Common-pool resources (CPRs) are subtractable resources that are physically or institutionally available for many users. The present study sought primary participant observation and focus group data on a Brazilian CPR-dependent community. It analyzes this data through the lens of CPR theory to assess ongoing local natural resource management efforts against longitudinal changes related to large-scale state and private development projects. The findings indicate that real or perceived changes related to the resources, technology, human populations, and decision-making processes in the study area have disrupted social arrangements and resulted in natural resource degradation. The article argues that, in order to achieve sustainability objectives, CPR-guided policy formulation must consider the social embeddedness of community-based actors and resources within their wider historical and social contexts, as well as user attitudes and relations among shifting conditions on multiple scales.
Common-Pool Resources and Longitudinal Change in a Brazilian Community
John Marr Ditty and Maria Eugênia Totti
Multinational oil exploitation and the survival of reindeer herding in north-eastern Sakhalin, the Russian Far East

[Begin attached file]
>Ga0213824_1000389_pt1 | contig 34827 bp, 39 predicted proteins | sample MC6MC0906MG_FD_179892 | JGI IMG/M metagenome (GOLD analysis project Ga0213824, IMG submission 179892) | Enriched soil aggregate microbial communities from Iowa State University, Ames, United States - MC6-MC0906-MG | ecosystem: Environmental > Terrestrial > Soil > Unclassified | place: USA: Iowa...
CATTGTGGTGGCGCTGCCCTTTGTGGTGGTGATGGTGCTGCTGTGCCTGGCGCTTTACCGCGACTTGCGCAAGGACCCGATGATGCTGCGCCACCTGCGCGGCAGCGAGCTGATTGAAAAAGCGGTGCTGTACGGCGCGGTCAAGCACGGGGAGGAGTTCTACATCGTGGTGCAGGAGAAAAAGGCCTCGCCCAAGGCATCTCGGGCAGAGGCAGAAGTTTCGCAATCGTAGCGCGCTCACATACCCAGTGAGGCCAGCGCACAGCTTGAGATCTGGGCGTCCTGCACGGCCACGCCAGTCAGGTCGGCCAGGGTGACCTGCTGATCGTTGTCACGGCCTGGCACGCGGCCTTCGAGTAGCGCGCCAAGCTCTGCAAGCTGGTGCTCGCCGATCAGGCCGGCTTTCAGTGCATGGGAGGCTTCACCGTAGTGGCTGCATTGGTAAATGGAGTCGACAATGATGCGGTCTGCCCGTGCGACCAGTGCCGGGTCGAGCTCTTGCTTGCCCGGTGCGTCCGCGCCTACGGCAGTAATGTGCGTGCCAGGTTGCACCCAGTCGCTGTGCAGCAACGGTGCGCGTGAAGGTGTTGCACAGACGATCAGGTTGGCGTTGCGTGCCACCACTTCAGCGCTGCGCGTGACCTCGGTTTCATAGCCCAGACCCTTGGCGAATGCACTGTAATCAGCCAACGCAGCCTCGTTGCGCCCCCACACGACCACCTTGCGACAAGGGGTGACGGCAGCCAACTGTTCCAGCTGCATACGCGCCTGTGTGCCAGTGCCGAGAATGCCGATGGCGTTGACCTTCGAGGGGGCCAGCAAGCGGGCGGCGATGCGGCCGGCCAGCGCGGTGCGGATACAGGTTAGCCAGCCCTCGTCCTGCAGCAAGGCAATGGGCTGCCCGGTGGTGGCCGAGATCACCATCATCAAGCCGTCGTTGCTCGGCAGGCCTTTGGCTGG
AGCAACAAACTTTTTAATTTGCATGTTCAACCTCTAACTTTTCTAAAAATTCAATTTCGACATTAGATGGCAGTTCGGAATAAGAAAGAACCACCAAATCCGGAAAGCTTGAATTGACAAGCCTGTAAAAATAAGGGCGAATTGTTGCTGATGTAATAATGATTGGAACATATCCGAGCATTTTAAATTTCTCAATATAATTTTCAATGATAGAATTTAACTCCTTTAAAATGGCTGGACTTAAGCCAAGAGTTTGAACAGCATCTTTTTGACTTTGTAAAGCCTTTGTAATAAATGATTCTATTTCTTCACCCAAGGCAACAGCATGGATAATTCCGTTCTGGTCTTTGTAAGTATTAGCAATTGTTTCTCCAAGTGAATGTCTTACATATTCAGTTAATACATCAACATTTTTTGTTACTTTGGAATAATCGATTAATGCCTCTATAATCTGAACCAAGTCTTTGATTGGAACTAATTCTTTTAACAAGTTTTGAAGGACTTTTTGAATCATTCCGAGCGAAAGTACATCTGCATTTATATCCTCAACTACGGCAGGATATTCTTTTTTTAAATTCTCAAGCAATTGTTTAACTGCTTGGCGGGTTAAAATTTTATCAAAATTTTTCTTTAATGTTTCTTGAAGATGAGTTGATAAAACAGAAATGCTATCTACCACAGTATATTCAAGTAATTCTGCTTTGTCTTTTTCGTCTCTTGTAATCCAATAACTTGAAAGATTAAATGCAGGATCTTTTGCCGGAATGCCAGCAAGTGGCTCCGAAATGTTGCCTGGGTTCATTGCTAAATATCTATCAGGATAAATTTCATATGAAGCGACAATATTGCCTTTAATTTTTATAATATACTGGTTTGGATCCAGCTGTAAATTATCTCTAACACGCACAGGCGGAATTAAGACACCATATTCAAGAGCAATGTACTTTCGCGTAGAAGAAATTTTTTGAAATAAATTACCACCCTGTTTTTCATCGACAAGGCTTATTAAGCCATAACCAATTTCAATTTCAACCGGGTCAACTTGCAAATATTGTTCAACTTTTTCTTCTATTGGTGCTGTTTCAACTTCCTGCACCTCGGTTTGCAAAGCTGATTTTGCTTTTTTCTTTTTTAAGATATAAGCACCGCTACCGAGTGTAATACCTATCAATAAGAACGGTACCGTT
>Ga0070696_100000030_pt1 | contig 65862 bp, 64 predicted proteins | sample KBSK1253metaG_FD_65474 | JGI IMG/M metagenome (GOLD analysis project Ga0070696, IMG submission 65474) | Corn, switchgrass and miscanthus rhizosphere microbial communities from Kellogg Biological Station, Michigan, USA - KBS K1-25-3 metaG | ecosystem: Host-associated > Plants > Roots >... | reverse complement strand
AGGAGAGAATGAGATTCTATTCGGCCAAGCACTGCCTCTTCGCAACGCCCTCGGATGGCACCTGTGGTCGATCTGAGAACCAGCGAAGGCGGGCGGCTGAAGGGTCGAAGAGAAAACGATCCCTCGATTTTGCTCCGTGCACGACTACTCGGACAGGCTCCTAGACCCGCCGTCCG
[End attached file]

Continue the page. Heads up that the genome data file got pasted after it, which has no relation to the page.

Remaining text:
Sakhalin's multinational offshore oil and gas projects signify hope for the region's economic regeneration. They also pose an environmental threat to the livelihoods of local natural resource-users, including Sakhalin's few remaining reindeer herders. For the herders over the past century, industrial development, particularly in relation to the domestic onshore oil and gas industry, has been associated with environmental degradation and loss of pastures, family cohesion, language and culture. The herders contrast the physical and mental freedom they enjoy living on the land to the constraint of village life. Their survival strategies are based on a certain freedom from authority and the formal law. Their desire for freedom is also manifested in a reluctance to engage with outsiders who could have a significant influence on their future. This paper explores the survival strategies of reindeer herding households and enterprises and the ways that they engage with outsiders such as state officials, NGOs and oil companies. The offshore oil and gas projects could result in further loss of important pastures and pollution of water sources, while project benefits may not reach some of Sakhalin's communities that are more isolated. However, the projects have catalysed global interest in the fate of Sakhalin's native peoples, oil company consultations have enabled herders to voice their concerns about the projects, and oil company-sponsored programmes may provide opportunities for the revival of herding and the reinforcement of native identity. This article considers some of the tensions between economic independence and security, between the democratic right to participate in planning processes and the desire to be free from state regulation, authority and outside intervention.